Cyclin D1 protein is destabilized specifically in S phase in cancer cells
To investigate the mechanism and importance of cyclin D1 proteolysis, we first assessed the expression profile of cyclin D1 during cell cycle progression from quiescence in three normal cell lines (NIH 3T3 & WI-38 fibroblasts, and CCD841 CoN colon epithelium cells) and in three cancer cell lines (HCT 116 and SW480 colon cancers and T98G glioblastomas). Normal cells ( and Fig. S1
[A]) and cancer cells ( and Fig. S1
[B]) were released from quiescence at G0/G1 phase and cell cycle profiles were determined by flow-cytometric cell cycle analyses. In both cell types, cyclin D1 expression gradually increased after re-entry into the cell cycle and reached a maximum at the G1-S transition. In all three normal cell lines, cyclin D1 levels remained constant during S phase ( and Fig. S1
[A]), although we observed a slight decrease in cyclin D1 expression after entry into S phase. This finding is consistent with previous observations 
. In contrast, all three cancer cell lines showed a dramatic reduction of cyclin D1 expression during S phase ( and Fig. S1
[B]). These observations suggest that cyclin D1 turnover is increased during S phase in these cells.
Figure 1 Cyclin D1 is destabilized during S phase through the ubiquitin-proteasome pathway in cancer cells. (A, B) Expression profile of cyclin D1 during cell cycle progression in cells released from quiescence. Normal cells (A) and cancer cells (B) were tested. (more ...)
To confirm this observation, NIH 3T3 mouse fibroblast and HCT 116 colon cancer cells were synchronized at the G0/G1 phase and released from quiescence and subjected to pulse-chase analysis. show pulse-chase analyses on 35
S metabolically labeled cyclin D1 at 9 hrs (NIH 3T3) or 6 hrs (HCT 116), when most of the cells were in G1 phase, and at 21 hrs (NIH 3T3) and 15 hrs (HCT 116) when most were in S phase (). Labeled cyclin D1 levels of were estimated by quantitative scanning (). There was no significant difference in the half-life of cyclin D1 during G1 and S phases in the NIH 3T3 cells. In contrast, there was a significant difference in the HCT 116 cells (S phase T1/2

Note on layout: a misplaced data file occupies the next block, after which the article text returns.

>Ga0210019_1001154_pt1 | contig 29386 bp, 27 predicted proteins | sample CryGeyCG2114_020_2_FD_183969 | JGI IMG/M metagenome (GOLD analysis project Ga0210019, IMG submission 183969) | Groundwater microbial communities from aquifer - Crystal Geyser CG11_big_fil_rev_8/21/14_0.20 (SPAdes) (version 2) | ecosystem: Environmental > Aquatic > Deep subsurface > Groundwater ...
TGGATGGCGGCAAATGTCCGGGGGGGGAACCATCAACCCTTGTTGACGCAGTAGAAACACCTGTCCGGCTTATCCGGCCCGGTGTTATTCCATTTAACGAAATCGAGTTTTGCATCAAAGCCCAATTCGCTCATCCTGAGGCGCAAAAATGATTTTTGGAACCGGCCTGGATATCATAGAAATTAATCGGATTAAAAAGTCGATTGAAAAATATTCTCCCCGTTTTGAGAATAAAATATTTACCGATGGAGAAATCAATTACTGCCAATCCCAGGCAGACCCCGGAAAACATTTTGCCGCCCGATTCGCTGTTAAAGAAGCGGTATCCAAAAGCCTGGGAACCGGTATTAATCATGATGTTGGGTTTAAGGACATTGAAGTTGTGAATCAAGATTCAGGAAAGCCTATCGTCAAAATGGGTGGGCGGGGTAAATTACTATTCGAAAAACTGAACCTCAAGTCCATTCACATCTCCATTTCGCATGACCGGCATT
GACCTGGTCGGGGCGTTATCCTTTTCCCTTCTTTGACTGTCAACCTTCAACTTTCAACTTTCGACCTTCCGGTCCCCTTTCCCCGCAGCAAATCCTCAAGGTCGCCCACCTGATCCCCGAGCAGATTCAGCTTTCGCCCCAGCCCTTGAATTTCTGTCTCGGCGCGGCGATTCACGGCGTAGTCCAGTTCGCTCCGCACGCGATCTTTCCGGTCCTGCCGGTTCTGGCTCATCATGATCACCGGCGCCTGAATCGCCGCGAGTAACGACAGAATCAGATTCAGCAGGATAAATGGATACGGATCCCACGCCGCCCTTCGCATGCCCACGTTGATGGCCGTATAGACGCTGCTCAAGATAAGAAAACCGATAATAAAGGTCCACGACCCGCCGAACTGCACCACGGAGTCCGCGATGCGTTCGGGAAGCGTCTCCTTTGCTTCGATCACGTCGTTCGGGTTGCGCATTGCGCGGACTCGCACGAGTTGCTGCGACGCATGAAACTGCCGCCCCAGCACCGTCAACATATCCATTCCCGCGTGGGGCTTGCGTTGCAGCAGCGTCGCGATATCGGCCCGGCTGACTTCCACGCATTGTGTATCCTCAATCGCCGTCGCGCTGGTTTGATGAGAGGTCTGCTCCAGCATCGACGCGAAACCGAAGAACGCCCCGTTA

11.8 min, compared to T1/2
27.5 min in G1 phase). Thus, cyclin D1 is destabilized specifically in S phase in HCT 116 cells.
Cyclin D1 is degraded in the cytoplasm during S phase through the ubiquitin-proteasome pathway in cancer cells
We next determined if cyclin D1 destabilization during S phase was due to increased proteolysis through the ubiquitin-proteasome pathway. We treated HCT 116 and NIH 3T3 cells with MG132, a proteasome inhibitor, for 2 hrs prior to harvesting at each time point during cell cycle progression (). In treated HCT 116 cells, cyclin D1 accumulated significantly in S phase, with no significant accumulation during G1 phase. In contrast, the difference in accumulated cyclin D1 between G1 and S phase in NIH 3T3 cells appeared to be much smaller. These findings suggest that, in these cancer cells, cyclin D1 is destabilized during S phase through the 26S proteasome pathway.
confirm that destabilization of cyclin D1 involves polyubiquitination. In , HCT 116 cells were transfected with (lanes 1–3) or without (lane 4) HA-tagged ubiquitin cDNA and then synchronized to S phase. Cells were treated with MG132 (lanes 3 and 4) or without it (lanes 1 and 2) for an hour. Lysates were immunoprecipitated with a cyclin D1 antibody (lanes 2–4) or control IgG (lane 1) and immunoblotted with a HA antibody. A group of slower migrating bands was detected by the HA antibody exclusively in the anti-cyclin D1 immunoprecipitates in the presence of ubiquitin (lanes 2 and 3) and the reduced mobility bands were enhanced further after exposure to MG132 (lane 3), indicating that these bands included polyubiquitinated cyclin D1. These observations confirmed that cyclin D1 is degraded during S phase through the ubiquitin-proteasome pathway in HCT 116 cells. shows that more than 70% of these cells were in S phase.